Once you get in, you’ll be greeted by a sight something like this:


This doesn’t show you a whole lot, and it is somewhat modified by my desired workflow; this is what I always use. On the right you can see the Properties docking window, which is pretty much going to be your go-to tool (I have the align because I like getting stuff perfectly even, but the Properties window can set the XYZ of things, doing the exact same job). However, since most of our layout is done in Inkscape, we don’t have to worry too much about being super proficient in Scribus.

Go ahead and double-click on one of the thinly outlined text fields that already exist in the PDF; you can create more by either CTRL-C copying them (or any other of your preferred methods of duplication), or by hitting the Insert PDF Text Field button on the upper right then dragging the appropriate boundaries; it’s sandwiched between the “OK” icon for creating buttons and the “Checked box” icon for making, well… check boxes.

The part that really matters, however, is this:


This is the actual PDF Text Field Properties window which is where you set up the interactive bits of the sheet. I’ve selected the Essence box, which is checked “Read Only”. Do this if you’ve got a calculating field, since it’ll remove the yellow outline in the PDF reader; otherwise this page is mostly important for showing the Border settings-I find that such a busy sheet works best when the individual fields don’t have a black outline that stacks up and gets really sloppy looking (note that many of the fields overlap). Next is the part where the magic happens.


This is the calculation tab. Whenever calculations for a field are done (which can take a second or two of fiddling with other fields for some of the fields that draw from other fields that are calculated, there seems to be a “trickle-down” effect for the calculations), this is what tells them what the new contents of the field will be. Whether or not you checked the “Read Only” spot on the first page, this is where things happen. You’ll notice that each field has a name, both the field that is being calculated and the fields being calculated from. You can change these in the Properties docking window, under the “X, Y, Z” tab; I leave most of my fields just called “Text#” or whatever Scribus thinks it should call them because that way I can gloss over them, but it’s important to get everything right here.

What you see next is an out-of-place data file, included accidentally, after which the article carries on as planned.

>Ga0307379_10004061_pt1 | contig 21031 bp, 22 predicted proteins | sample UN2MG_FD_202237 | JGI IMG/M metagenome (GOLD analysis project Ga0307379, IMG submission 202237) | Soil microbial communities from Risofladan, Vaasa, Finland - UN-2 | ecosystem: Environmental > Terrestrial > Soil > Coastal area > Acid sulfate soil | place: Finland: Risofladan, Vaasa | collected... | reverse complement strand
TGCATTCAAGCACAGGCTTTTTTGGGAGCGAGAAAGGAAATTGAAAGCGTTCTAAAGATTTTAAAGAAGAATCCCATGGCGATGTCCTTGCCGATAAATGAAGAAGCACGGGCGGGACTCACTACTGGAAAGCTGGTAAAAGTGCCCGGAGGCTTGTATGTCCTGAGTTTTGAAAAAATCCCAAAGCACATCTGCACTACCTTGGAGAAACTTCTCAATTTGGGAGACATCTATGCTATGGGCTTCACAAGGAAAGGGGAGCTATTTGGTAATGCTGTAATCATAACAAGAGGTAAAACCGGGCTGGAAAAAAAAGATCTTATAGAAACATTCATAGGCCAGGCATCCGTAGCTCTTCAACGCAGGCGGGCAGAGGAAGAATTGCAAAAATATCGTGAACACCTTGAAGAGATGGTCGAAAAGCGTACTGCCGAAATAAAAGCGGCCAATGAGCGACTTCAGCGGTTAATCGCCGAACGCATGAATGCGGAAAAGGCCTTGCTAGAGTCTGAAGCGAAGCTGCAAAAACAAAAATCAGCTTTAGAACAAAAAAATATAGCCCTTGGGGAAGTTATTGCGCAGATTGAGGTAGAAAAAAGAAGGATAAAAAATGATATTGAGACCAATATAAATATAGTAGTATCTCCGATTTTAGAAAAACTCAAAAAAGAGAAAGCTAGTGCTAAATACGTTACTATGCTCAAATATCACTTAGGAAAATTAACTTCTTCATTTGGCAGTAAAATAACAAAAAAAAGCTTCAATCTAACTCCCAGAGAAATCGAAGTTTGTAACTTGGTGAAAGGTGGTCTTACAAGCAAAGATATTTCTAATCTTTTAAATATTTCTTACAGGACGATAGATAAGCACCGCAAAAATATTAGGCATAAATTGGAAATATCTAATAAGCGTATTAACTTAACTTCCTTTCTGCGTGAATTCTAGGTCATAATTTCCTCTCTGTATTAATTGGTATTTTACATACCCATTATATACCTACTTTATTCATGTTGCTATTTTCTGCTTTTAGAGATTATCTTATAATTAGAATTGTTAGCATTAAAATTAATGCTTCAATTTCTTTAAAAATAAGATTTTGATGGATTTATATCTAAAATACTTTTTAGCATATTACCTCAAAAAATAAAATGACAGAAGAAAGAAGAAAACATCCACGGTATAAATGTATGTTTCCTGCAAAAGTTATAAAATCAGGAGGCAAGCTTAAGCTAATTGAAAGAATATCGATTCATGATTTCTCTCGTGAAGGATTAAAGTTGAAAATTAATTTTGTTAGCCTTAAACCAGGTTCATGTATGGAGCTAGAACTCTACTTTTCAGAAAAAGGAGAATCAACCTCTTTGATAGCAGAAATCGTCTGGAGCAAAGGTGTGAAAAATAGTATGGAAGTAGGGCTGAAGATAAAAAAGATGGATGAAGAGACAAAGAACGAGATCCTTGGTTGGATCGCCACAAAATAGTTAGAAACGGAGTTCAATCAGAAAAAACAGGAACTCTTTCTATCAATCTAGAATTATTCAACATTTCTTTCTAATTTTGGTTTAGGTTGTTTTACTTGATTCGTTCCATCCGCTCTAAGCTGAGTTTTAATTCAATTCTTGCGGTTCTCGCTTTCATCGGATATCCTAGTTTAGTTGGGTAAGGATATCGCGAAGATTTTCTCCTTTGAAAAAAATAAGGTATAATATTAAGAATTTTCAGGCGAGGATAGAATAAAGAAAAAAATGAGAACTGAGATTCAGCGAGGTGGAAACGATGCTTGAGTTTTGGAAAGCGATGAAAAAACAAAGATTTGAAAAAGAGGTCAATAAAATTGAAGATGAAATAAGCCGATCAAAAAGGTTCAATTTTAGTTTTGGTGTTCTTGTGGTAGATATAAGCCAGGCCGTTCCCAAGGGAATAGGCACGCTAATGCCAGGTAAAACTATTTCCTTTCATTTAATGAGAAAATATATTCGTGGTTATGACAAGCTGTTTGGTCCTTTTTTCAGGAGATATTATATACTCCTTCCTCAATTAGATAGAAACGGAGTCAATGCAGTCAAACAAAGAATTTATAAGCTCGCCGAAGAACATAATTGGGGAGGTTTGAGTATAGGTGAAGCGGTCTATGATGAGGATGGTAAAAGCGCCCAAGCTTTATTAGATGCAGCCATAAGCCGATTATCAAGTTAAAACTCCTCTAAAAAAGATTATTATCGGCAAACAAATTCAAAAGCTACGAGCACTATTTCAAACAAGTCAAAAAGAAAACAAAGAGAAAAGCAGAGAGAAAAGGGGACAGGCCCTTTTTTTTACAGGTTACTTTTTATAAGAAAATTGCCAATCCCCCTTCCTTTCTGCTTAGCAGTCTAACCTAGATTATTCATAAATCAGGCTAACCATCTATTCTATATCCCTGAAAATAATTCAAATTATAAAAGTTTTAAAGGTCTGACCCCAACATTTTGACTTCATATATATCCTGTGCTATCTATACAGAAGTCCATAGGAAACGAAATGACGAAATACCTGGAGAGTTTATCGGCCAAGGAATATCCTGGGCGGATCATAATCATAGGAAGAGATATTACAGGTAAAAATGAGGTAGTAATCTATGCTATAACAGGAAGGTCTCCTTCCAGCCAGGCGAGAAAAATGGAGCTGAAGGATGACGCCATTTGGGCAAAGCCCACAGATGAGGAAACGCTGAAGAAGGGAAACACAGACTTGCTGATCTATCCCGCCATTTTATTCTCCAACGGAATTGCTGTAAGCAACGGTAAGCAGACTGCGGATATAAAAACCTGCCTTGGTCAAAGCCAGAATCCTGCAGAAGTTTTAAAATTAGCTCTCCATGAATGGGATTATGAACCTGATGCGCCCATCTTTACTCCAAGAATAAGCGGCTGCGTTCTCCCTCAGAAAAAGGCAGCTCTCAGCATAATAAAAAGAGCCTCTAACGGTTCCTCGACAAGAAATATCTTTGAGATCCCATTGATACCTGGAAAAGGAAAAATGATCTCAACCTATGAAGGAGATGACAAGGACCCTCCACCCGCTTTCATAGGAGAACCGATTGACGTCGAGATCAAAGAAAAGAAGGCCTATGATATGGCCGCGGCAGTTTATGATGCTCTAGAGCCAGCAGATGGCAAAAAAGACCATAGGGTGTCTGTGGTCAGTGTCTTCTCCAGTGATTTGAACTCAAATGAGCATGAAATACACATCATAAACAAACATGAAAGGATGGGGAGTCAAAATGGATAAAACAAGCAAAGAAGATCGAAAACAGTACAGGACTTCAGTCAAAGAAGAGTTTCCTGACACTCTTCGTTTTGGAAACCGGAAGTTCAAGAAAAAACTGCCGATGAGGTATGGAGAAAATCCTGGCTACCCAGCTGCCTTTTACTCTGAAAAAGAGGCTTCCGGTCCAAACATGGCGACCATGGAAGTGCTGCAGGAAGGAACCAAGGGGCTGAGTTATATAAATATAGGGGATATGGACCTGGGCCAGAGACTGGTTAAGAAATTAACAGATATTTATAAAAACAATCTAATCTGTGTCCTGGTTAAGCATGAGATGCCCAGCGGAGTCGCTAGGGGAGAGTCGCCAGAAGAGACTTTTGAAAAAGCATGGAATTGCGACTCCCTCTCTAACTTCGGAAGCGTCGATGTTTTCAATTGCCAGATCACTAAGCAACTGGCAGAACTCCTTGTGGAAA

From what I understand, this is essentially stripped down JavaScript-you can use the mathematical functions, but I don’t think it’s fully featured. That said, I know code like lemmings know self-preservation, so don’t count on my advice on the matter. For the most part, though, the final line is essentially just basic mathematical functions that you can do with the numbers you take from other fields. You can also calculate everything as simple calculations (addition, subtraction, multiplication, division) of other fields, but that’s not so useful for other things and you’ll need to make custom fields to put in, say, the six points of Essence that all characters get (as seen in the example as neatly being just “6” in the code). Be very careful with the calculations; I’d spend 45 minutes because I had some little syntax error, and rewrite from scratch until I figured out the problem, which, sadly, took my inept self several tries.

If you have any questions, you can contact me, as always, at [email protected] or by commenting down below. Here’s the .zip with the source for V1, V2, and V2.5(a):

The SR5 Form Fillable Character Sheet Source Files